Kate Grenville was born in Sydney and worked in the film industry after graduating from university. She lived and travelled in Europe and the United States for several years and has a Masters degree in Creative Writing from the University of Colorado. Since 1982 she has again been living in Australia where she is regarded with affection and respect as one of our most talented writers. Lilian'S Story won the Australian/Vogel Award in 1984.
Kate Grenville is also the author of Bearded Ladies,Dreamhouse and Joan Makes History, as well as of the non-fiction works, The Writing Book and Making Stories with Sue Woolfe. Kate Grenville has two young children and continues to write fiction.
What are you reading now?
An obscure volume called The Life of Thomas Mann, Honest Waterman of St-Katherine-by-the-Tower. This is background research into my not-very-honest waterman ancestor Solomon Wiseman who's the basis of my next book.
What's your favourite book of all time?
Pride and Prejudice by Jane Austen—one of the most perfectly formed & perfectly funny books of all time.
When did you first start writing?
When I was 8 my story Trapped by the Tide was read out to 3A at North Sydney Demonstration School. When I was 16 I sent a short story to the Womens Weekly, and got my first "we read with interest, but..." slip. In my mid-twenties I wrote two very bad autobiographical novels which, fortunately and not surprisingly, didn't find a publisher. My first published story was in Southerly (the University of Sydney literary magazine) when I was 30. Four years later, University of Queensland Press took a punt and published Bearded Ladies, my first book, a collection of stories.
What writers have influenced your work?
Jane Austen, of course, for her ability to see the world in a microcosm, and her irony. Virginia Woolf, for making prose into music. Patrick White, for showing us that you didn't have to write about the Northern Hemisphere—our own Australian landscape and society was just as rich a source of all human experience, both good and bad.
Where do you get your ideas from?
Three places: life, life, and life. I keep a notebook to grab those fleeting wonders that life produces every day. My books always come from something about life that I don't understand, something I wonder about and keep on wondering. The books are my way of thinking my way into the problem to try to work it out. They're big vague problems—with The Idea of Perfection, I couldn't understand about perfection—it seemed something we all hankered after, but it also seems impossible—so should we go on trying for it, or try for something else instead? So I don't start with anything as coherent as "ideas", really—just a whole lot of questions.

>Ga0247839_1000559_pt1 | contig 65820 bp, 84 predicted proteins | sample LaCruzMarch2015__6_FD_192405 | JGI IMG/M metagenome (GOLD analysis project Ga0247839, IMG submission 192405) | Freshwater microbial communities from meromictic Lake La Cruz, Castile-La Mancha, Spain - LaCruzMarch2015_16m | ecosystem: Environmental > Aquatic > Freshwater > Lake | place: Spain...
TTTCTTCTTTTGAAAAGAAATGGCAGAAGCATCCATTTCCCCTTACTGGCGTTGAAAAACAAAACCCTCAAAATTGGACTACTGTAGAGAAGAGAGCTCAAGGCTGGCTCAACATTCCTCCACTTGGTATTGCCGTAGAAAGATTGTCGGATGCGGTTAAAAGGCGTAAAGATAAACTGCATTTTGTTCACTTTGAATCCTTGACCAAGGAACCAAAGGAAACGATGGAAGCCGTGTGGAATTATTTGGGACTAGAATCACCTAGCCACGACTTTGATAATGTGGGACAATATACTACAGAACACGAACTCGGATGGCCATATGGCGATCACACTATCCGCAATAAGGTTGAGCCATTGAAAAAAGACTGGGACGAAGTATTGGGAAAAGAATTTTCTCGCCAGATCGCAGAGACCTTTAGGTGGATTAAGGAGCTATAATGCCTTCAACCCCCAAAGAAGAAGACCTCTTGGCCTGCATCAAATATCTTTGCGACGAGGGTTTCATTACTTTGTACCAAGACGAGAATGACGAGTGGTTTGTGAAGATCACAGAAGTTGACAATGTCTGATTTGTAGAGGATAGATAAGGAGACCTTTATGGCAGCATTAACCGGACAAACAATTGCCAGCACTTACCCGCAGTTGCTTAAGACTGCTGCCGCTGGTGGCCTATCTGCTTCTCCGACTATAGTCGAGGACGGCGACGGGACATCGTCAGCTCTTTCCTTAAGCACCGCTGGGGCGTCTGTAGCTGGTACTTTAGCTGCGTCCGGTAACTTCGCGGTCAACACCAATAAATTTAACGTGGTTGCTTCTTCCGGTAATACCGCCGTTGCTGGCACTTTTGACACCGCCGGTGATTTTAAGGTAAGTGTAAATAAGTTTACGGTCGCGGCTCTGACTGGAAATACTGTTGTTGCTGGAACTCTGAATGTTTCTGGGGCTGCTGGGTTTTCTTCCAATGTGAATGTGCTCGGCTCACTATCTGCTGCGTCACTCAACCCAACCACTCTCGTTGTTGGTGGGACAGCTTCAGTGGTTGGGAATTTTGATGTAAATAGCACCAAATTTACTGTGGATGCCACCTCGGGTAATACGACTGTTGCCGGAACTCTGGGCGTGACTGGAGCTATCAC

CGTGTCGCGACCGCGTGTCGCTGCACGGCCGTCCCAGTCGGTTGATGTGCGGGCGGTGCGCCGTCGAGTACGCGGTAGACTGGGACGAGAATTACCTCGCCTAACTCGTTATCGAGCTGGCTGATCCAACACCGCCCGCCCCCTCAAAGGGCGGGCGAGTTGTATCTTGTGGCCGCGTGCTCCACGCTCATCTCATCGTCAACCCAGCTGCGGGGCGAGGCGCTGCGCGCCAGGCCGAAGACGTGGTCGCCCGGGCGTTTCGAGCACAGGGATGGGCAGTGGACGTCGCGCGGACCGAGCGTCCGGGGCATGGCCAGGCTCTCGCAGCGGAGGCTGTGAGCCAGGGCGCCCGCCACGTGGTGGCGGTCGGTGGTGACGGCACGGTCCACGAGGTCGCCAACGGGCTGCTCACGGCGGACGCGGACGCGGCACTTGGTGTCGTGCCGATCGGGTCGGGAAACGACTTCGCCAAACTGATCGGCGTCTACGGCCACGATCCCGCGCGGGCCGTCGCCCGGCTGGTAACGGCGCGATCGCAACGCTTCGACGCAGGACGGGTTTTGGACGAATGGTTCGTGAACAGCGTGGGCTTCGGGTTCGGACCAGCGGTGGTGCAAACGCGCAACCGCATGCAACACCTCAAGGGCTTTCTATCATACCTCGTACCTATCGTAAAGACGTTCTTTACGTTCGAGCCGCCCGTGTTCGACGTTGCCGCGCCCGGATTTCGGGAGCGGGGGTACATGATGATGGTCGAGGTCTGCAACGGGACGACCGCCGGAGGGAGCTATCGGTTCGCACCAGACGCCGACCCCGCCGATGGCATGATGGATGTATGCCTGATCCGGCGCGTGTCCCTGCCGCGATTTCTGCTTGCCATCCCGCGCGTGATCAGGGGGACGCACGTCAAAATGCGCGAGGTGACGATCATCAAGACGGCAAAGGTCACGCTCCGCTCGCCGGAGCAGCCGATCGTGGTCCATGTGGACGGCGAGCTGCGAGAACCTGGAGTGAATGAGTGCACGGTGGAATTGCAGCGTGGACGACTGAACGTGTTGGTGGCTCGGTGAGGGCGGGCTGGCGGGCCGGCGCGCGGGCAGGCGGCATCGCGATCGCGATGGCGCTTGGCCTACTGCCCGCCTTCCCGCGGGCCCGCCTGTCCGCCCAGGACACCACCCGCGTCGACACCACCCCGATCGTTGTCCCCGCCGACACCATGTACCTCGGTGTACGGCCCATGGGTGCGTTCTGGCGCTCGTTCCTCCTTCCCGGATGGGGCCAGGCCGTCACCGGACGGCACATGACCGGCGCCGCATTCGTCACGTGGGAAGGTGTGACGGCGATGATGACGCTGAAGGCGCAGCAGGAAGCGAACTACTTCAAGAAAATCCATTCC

What was your favourite book as a child?
I read every Biggles book I could get (about 60, in the end). I wore out my copies of the Swallows and Amazons books. And I loved the Sherlock Holmes and Father Brown stories.
What was your first job?
In the milk bar on the concourse at Central Railway. It was a Uni holiday job. I had no idea that feet could ache that much after 8 hours of standing behind a counter. And I've never been able to look at a milkshake from that day to this.
What did you want to be when you grew up?
I wanted to write, but I didn't know any writers, so I didn't know you could be a writer when you grew up. I knew I'd rather be dead than be a schoolteacher, but beyond that the future was a scary blank.
What are the best things about being a writer?
Being able to set my own work hours, so I can accommodate my work to family life. Sitting down at the desk and turning a problem around and around, coming at it this way, then that way, then ripping the whole thing up and starting again—that's the most satisfying thing I've ever done. Finally writing a paragraph—even a sentence—that has life in it, is a great feeling when it happens.
What are the worst thing about being a writer?
Self-doubt is the great enemy—most of the time, every sentence I write looks like a dead loss (that's why I do so many drafts). No one can help you much with your writing, because even you yourself don't know what you're trying to do until you've done it. If you could explain the problem well enough to ask advice about it, you wouldn't really need advice.
Because you don't have set work hours (or a set salary), it's hard to 'switch off' completely. There's always that slight uneasy feeling that you should be back at the desk hammering away at page 73 again.
When you're not writing what do you do?
Mostly I 'm with the kids—going to the beach, going for picnics, gardening, just hanging around at home. I'm learning to play the cello and once in a while I get together with friends and make music (actually, they make music, I make interesting discords)—Mozart, Beethoven, Glinka—we'll give anything a go.
If you could invite five people, living or dead, to a dinner party, who would they be?
I think a bit of networking among women writers would be fun:
Sappho, Aphra Behn, Jane Austen, Eleanor Dark and E.Annie Proulx.
Who has been the biggest influence on your career?
My mother, for being such a terrific role model as a woman—a wonderful mother, a seeker after knowledge, a problem-solver—at all times, a woman with a project. Both my parents, for bringing me up to believe anything was possible, even becoming a writer.
What's your work in progress about?
My convict ancestor, Solomon Wiseman of Wiseman's Ferry in Sydney. He was a colourful and enigmatic character, a fascinating mixture of snob and primitive, of loving father and man of rage, of victim and tyrant. His story is a way into some of that early Australian history that in many ways feels like "unfinished business". I want to go around behind some of our easy cliches about the "pioneers" and have a good look at what was really going on.